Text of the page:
ANCHORAGE — He wielded extraordinary power in Washington for more than three decades, eventually holding sway over nearly $800 billion a year in federal spending.
But outside the halls of the U.S. Senate, which is a world of personal wealth so rarified some call it "the Millionaires' Club," Sen. Ted Stevens (R-Alaska) had struggled financially.
Then, in 1997, he got serious about making money. And in almost no time, he too was a millionaire -- thanks to investments with businessmen who received government contracts or other benefits with his help.
Added together, Stevens' new partnerships and investments provide a step-by-step guide to building a personal fortune -- if you happen to be one of the country's most influential senators.
They also illustrate how lax ethics rules allow members of Congress and their families to profit from personal business dealings with special interests.
Among the ways that Stevens became wealthy:
* Armed with the power his committee posts give him over the Pentagon, Stevens helped save a $450-million military housing contract for an Anchorage businessman. The same businessman made Stevens a partner in a series of real estate investments that turned the senator's $50,000 stake into at least $750,000 in six years.
* An Alaska Native company that Stevens helped create got millions of dollars in defense contracts through preferences he wrote into law. Now the company pays $6 million a year to lease an office building owned by the senator and his business partners. Stevens continues to push legislation that benefits the company.
* An Alaskan communications company benefited from the senator's activities on the Commerce Committee. His wife, Catherine, earned tens of thousands of dollars from an inside deal involving the company's stock.
Stevens, in a written response to questions submitted by The Times, said that in all these cases his official actions were motivated by a desire to help Alaska, and that he played no role in the day-to-day management of the ventures into which he put money.
"I am a passive investor," Stevens said of his real estate dealings. "I am not now nor have I been involved in buying or selling properties, negotiating leases or making other management decisions."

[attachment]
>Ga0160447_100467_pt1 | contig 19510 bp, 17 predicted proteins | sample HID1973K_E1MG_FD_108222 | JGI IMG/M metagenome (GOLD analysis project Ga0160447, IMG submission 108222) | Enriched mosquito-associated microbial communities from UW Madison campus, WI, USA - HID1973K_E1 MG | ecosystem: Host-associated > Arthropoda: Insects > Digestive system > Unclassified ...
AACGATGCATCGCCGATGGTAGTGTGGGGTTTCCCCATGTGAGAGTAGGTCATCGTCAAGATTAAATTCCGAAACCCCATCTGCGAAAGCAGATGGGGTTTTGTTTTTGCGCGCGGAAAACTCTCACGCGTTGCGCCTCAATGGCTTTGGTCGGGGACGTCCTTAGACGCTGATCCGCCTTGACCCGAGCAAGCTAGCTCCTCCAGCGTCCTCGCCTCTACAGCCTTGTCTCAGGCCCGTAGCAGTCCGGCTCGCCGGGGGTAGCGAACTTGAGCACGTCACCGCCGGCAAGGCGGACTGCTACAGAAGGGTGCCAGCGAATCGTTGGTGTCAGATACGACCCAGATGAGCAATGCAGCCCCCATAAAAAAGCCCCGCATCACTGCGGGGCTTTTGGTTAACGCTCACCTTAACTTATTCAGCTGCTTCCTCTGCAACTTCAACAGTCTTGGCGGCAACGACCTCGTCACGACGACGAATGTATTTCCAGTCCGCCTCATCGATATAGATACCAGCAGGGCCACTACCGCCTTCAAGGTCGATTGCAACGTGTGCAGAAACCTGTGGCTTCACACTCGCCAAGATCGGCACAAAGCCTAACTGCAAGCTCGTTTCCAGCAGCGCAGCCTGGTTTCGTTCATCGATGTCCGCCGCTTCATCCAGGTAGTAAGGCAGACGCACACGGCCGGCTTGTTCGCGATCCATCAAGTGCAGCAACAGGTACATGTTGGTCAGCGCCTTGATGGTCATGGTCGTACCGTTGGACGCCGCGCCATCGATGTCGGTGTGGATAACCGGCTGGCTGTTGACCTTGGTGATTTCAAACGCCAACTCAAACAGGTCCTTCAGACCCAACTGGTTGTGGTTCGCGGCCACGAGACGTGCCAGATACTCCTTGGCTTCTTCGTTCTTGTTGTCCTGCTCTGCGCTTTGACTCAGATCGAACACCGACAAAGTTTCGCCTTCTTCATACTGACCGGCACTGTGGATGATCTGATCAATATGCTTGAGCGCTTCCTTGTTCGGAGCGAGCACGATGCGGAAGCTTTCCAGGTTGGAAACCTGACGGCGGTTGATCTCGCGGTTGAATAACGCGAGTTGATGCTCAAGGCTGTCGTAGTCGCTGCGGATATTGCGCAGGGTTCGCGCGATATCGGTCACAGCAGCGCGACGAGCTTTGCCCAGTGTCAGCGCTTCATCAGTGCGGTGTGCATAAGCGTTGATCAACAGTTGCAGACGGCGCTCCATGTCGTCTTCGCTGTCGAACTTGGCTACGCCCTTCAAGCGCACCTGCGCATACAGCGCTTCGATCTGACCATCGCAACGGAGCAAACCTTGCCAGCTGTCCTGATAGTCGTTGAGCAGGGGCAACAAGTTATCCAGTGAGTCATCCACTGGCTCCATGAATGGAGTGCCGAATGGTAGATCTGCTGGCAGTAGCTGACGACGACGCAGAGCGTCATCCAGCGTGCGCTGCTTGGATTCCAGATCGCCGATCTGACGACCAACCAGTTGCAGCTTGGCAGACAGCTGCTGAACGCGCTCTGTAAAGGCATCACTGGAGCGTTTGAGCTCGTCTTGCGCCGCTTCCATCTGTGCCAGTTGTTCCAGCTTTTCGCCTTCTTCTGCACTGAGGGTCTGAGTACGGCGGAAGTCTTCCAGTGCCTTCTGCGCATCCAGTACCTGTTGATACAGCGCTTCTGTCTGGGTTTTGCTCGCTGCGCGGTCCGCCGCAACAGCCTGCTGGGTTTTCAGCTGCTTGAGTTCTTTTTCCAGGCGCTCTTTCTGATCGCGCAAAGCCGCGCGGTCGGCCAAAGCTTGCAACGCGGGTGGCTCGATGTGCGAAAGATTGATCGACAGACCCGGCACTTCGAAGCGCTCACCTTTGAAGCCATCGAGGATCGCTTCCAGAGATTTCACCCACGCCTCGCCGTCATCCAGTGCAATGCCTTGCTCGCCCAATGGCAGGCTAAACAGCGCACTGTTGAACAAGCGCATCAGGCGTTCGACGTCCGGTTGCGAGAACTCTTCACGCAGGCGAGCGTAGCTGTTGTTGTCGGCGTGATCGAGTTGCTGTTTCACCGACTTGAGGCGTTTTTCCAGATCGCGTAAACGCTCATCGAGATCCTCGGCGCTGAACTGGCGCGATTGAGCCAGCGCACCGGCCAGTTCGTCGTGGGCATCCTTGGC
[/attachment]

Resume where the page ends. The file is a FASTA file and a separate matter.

All in the Family
In these deals and others, Stevens' brother-in-law, William H. Bittner, played a pivotal role. An Anchorage lawyer and lobbyist, Bittner represents major business interests for whom the senator has repeatedly gone to bat. In one instance, Stevens engineered a $9.6-million federal appropriation that chiefly benefited a Bittner client, part of South Korea's Hyundai conglomerate.
Stevens tucked a single line into a must-pass appropriations bill that used federal tax dollars to buy the company out of a coal-loading facility in Seward.
Stevens said he did it to lower the company's costs and keep it from canceling an agreement to buy Alaskan coal. Bittner did not respond to questions from The Times.
Stevens' relationship with Bittner fits an increasingly widespread pattern in Washington: Senior senators do favors for special interests that pay hundreds of thousand of dollars in lobbying and consulting fees to the senators' children, spouses and other relatives.
As The Times documented in a series of articles in the summer, Sens. John B. Breaux (D-La.), Trent Lott (R-Miss.) and Orrin G. Hatch (R-Utah) did favors for companies and groups that paid their sons as lobbyists and consultants. Sen. Harry Reid (D-Nev.) has pushed through federal land trades and other provisions benefiting Nevada interests that employ his sons and son-in-law.
The Times also reported that Stevens had continually supported interests that paid his youngest son, Ben, hundreds of thousands of dollars as a consultant.
The senators all said their decisions on policy issues and legislation had not been influenced by their relatives.
But Stevens' dealings have carried him a step further. His official actions have helped individuals and companies from which he himself draws financial benefits, a six-month Times examination found.
His required financial statements have fallen short of complete disclosure -- especially on the activities of a small investment corporation owned by his wife and her family, a company that is covered by the reporting rules.
The Senate has few ethics rules governing such arrangements. Although accepting expensive gifts and speaking fees is banned, the conflict-of-interest rules are much less explicit. For example, nothing clearly bars a senator from sponsoring legislation that benefits the clients of family members who lobby. Nor are lawmakers prohibited from going into business with people receiving legislative favors.
Mainly, the Senate relies on an ill-defined injunction not to bring shame upon the body.
Senate Ethics Committee Chairman George Voinovich (R-Ohio) declined to discuss the issues raised by The Times articles.